Special session proposed after Nebraska’s medical marijuana petitions fall short

LINCOLN, Neb. (KLKN) — The fight to legalize medical marijuana in Nebraska could be heading toward a special session.

State Sen. Jen Day made several posts on social media, and also emailed the Channel 8 newsroom, about what’s coming next in this highly divisive battle.

She says the first step after learning the latest initiative failed to qualify for the November ballot is to call a special session of the Legislature.

But as we just saw with the push to restrict abortions in our state, it could be extremely difficult to draw up enough support to make that happen.

Day promises that if her attempt fails, she’ll introduce legalization legislation during next year’s session.

In one post, Day says, “I know some people here, those same people that have the stranglehold on the politics in this state, wish that they could push this off forever and ever and it will never happen. But I’m here to tell you, once you get Jen Day in the fight, it’s going to happen.”

She isn’t the only one vowing to never back down.

“There are thousands of Nebraskans out there that need a safe cannabis system for medical use,” said Crista Eggers, campaign manager for Nebraskans for Medical Marijuana. “Patients with cancer, PTSD, epilepsy, and all these various different illnesses, they’re in situations that in 47 other states across the nation, there is some help with medical cannabis of some sort in those states. And because we have chosen to make Nebraska home, this isn’t an option.”

Nebraskans for Medical Marijuana told Nebraska Examiner the next petition drive may also focus on allowing recreational marijuana, in hopes of attracting bigger donations.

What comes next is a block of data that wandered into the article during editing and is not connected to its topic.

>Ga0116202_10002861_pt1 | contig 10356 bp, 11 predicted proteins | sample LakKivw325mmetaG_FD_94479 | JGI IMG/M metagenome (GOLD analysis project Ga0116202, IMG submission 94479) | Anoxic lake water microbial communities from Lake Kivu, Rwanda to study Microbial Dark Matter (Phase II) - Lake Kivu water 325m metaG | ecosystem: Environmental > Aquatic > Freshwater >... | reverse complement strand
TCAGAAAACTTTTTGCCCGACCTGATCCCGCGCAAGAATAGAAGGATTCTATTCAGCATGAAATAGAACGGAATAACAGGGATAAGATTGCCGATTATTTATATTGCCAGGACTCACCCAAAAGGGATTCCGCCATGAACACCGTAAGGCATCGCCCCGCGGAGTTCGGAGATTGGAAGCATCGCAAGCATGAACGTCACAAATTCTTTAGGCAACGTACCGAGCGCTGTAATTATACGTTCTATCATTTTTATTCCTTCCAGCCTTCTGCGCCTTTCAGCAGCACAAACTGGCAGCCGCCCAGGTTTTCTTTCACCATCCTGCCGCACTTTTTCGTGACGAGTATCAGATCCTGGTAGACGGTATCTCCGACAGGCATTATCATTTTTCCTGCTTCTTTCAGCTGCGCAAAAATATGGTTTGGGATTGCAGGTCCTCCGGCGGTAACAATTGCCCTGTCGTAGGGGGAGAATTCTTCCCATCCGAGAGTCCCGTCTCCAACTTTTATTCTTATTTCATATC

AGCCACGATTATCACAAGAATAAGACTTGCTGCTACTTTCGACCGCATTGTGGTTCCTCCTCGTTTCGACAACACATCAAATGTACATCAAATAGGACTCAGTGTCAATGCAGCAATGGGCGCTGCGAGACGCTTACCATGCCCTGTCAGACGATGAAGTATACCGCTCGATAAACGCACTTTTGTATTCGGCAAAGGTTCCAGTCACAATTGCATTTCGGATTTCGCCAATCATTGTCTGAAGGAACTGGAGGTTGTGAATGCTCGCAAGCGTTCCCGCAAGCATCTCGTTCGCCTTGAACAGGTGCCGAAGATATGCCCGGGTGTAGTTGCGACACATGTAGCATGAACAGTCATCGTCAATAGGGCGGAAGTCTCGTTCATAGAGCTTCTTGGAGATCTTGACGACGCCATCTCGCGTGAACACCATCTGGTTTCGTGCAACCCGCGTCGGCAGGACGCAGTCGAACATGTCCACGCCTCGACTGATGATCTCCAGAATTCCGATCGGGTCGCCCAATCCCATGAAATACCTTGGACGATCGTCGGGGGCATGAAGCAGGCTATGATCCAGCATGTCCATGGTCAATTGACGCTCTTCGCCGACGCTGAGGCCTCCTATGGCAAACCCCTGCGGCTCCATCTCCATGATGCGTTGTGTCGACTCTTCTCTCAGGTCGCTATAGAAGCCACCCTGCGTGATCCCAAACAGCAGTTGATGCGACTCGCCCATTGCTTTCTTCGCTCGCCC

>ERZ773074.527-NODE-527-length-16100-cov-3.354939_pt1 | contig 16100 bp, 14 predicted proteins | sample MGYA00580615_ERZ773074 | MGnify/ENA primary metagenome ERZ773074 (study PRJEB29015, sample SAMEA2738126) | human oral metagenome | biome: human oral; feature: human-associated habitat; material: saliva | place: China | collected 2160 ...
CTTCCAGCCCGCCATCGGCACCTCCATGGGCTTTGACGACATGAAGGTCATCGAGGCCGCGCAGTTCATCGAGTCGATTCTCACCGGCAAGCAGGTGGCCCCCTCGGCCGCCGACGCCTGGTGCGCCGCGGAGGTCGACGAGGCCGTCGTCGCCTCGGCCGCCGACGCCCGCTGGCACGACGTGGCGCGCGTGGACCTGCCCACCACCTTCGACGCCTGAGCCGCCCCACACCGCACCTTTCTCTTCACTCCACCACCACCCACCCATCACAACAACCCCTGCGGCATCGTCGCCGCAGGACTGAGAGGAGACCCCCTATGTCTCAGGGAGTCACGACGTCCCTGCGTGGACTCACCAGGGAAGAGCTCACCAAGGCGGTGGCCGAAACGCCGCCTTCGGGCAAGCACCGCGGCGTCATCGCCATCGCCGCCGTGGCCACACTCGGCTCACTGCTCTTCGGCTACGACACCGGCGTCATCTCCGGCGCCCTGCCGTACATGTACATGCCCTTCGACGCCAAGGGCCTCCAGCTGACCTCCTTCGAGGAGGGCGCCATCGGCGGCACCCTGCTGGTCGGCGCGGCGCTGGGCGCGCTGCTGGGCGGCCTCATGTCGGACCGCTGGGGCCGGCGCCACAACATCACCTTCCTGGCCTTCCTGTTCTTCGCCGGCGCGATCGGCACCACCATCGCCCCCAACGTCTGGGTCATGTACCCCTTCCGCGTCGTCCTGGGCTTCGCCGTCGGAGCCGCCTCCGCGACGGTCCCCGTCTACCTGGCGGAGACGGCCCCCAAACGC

Opponents like the group Smart Approaches to Marijuana of Nebraska tell Channel 8 that normalizing the drug would have a negative impact on our youth.

Gov. Pete Ricketts has spoken out against it as well, saying legalization in nearby Colorado has led to increased criminal activity.

According to the Colorado Sun, DUI cases involving marijuana have spiked 120 percent, based on data from the state patrol.

But Colorado law enforcement agencies have almost doubled their number of drug recognition experts during that time.

Retired Sergeant Betsy Smith of the National Police Association says there’s a significant difference in getting medical marijuana legalized versus recreational, with the latter having bigger consequences.

“That becomes very dangerous for the public at large,” Smith said. “So as Nebraskans ponder this issue and communicate with their legislators, I would ask that people look at the entire issue and realize that this becomes a real quality of life issue for people who choose not to be involved and use cannabis.”

She believes state legislators will move forward with caution, waiting to see what the federal government does.

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